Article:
• HB 432 requires the State Corporation Commission, when engaged in a public utility ratemaking which requires the SCC to determine whether the utility’s costs for goods or services to consumers are “reasonable and prudent,” to use an incremental-cost measure in assessing the utility’s choice of small, woman-owned or minority-owned businesses as vendors. Delegate Jennifer Carroll Foy served as the patron for HB 432. 
  • HB 618 extends hate crime designation to assault, assault and battery, or trespass if the victim was selected on the basis of gender and empowers a victim of intimidation or harassment, violence, or vandalism motivated by gender to file a civil lawsuit. This bill was introduced by Delegate Kenneth Plum.  
  • HB 624 directs the the Division of Human Rights of the Department of Law to create recommendations for the information it would require, and the methodology by which it would use such information, to proactively enforce existing Virginia law requiring equal pay regardless of sex or race. The Division must also develop recommendations to address discrimination in compensation based on sex and race. This process includes gathering input from stakeholders representing both employers and employees in Virginia. Delegate Chris Hurst filed this bill, which requires the report to be issued by November 3, 2020. 
  • HB 787 adds hate crimes to the list of crimes that a multi-jurisdictional grand jury may investigate, including trespassing, damage to property, or assault where the victim of the crime was selected due to gender. Delegate Lamont Bagby served as the patron.
  • HB 827 mandates employers to make reasonable accommodations for known limitations of an employee related to pregnancy, childbirth, or related medical conditions if necessary for them to perform their jobs, unless the accommodation puts an undue burden on the employer. The law prohibits employers from adverse action against employees requesting such accommodations. Employers are also barred from denying promotion or employment based on requests for accommodations. The law allows employees who are denied these rights to take employers to court for compensatory damages, back pay, and other equitable relief. Del. Carroll Foy introduced HB 827. 
  • HB 837 mandates that the Virginia Board of Education, in its model policies for student conduct codes, include standards for reducing bias and harassment in the enforcement of any such code, and standards for school dress or grooming codes. School boards are authorized to include a dress or grooming code within a code of student conduct, or to adopt one separately, so long as the dress code uses the same set of rules and standards regardless of gender, and does not have a disparate impact on students of a particular gender. Del. Carroll Foy also filed this legislation.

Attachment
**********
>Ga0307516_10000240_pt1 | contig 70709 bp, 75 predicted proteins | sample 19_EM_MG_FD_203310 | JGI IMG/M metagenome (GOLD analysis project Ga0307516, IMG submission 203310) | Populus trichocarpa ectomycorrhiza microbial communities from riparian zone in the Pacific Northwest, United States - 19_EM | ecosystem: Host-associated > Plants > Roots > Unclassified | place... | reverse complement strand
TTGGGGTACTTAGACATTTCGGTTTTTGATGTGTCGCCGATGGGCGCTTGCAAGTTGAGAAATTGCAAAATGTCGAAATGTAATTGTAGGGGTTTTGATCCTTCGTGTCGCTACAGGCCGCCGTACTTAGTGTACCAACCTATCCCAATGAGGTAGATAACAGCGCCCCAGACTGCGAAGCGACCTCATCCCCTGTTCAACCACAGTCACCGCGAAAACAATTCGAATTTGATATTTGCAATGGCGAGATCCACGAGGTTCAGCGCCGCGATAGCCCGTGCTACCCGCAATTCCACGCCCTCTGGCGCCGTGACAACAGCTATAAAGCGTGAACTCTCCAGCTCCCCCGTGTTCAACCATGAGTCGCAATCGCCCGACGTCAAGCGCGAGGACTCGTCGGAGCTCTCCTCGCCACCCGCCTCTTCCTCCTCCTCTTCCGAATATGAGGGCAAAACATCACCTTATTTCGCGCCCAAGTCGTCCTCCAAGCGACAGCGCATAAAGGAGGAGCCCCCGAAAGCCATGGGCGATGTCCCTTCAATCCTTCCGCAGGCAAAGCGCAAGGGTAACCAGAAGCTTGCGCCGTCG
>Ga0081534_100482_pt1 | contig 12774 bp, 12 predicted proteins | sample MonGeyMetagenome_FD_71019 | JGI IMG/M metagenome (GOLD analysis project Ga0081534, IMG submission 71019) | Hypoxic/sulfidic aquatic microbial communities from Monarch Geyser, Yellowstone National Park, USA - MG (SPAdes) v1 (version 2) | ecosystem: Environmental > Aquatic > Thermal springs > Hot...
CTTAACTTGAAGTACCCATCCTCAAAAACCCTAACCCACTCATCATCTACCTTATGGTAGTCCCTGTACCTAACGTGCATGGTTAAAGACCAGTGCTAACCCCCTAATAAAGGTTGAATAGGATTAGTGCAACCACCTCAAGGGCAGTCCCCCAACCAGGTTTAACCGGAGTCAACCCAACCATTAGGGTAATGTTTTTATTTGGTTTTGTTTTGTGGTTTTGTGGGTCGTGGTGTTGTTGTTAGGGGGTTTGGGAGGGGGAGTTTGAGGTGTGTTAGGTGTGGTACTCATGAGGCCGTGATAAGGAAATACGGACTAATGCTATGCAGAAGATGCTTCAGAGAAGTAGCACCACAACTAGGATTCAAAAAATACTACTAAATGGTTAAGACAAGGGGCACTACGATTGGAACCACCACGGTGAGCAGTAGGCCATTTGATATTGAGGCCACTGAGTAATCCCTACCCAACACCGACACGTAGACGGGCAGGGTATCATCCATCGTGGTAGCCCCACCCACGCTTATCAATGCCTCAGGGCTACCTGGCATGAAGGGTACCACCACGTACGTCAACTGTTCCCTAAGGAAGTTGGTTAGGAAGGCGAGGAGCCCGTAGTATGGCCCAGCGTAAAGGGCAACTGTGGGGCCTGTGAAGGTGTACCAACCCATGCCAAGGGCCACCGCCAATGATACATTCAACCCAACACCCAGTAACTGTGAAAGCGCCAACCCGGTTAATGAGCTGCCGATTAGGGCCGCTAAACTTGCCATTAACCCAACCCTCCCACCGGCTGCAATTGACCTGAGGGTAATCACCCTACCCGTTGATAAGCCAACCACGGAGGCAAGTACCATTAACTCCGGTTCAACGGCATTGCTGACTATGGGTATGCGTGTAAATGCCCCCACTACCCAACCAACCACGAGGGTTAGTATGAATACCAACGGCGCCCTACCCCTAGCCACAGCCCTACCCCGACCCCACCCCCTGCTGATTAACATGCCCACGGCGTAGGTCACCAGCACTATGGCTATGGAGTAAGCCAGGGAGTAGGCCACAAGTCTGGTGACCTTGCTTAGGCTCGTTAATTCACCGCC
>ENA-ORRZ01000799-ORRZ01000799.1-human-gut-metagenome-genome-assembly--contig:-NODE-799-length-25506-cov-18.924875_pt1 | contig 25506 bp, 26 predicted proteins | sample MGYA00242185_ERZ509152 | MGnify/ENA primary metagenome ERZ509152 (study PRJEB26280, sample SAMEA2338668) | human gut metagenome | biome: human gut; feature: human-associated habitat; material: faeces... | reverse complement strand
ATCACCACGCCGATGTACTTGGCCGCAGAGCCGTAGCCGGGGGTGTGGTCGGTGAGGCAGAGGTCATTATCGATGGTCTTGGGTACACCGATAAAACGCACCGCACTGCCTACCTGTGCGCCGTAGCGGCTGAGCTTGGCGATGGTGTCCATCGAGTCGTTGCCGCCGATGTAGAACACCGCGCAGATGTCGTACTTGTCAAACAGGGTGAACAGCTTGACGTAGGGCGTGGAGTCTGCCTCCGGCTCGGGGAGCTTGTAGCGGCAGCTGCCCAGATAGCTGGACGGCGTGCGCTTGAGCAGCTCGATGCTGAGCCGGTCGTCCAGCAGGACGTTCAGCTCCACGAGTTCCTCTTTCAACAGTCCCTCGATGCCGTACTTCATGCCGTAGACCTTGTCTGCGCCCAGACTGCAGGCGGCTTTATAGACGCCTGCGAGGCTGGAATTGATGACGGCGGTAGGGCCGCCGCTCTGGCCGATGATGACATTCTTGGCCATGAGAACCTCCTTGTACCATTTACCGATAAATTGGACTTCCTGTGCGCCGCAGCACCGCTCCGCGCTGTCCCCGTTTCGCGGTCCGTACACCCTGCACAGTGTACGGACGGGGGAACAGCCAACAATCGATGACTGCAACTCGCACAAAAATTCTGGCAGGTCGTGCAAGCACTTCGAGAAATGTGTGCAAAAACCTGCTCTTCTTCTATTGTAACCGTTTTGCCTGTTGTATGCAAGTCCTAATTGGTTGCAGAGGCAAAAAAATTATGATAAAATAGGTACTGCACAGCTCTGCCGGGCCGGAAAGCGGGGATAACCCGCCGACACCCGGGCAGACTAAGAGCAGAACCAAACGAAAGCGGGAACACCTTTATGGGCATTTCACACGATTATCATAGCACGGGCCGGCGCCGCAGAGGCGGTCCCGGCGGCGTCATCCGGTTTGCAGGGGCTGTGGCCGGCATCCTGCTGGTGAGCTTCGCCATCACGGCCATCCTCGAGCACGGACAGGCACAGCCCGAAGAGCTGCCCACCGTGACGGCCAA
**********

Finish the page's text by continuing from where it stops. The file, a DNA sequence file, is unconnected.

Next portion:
• HB 980 restores clearer access to reproductive rights by rolling back some of the most intrusive restrictions on abortion services in Virginia such as forcing women to undergo medically-unnecessary ultrasounds, waiting periods for abortion services, and biased counseling. The law also repeals medically-unnecessary restrictions on medical practitioners and facilities, and allows nurse practitioners to perform abortions during the first trimester, provided that it falls within their scope of practice. Abortion care providers may offer services to patients without the interference of targeted regulations imposed to limit such services. House Democratic Majority Leader Charniele Herring served as the patron for HB 980. 
  • HB 993 recharters the Council on Women to advise the Governor on how to improve women’s educational, professional, cultural, and governmental status within the Commonwealth. The bill was sponsored by Delegate Joe Lindsey. 
  • HB 1648 improves care for prison inmates who are pregnant or have recently given birth. The bill mandates that state correctional officers and juvenile correctional officers receive additional training on physical interactions with such inmates, including restrictions on the use of restraints, body cavity searches, or assignment to restrictive housing, while also setting requirements to provide pregnant inmates with education related to prenatal care, pregnancy-specific hygiene, parenting skills, the impact of alcohol and drugs on the fetus, postpartum recovery health, and the general health of children. Delegate Kaye Kory introduced this legislation.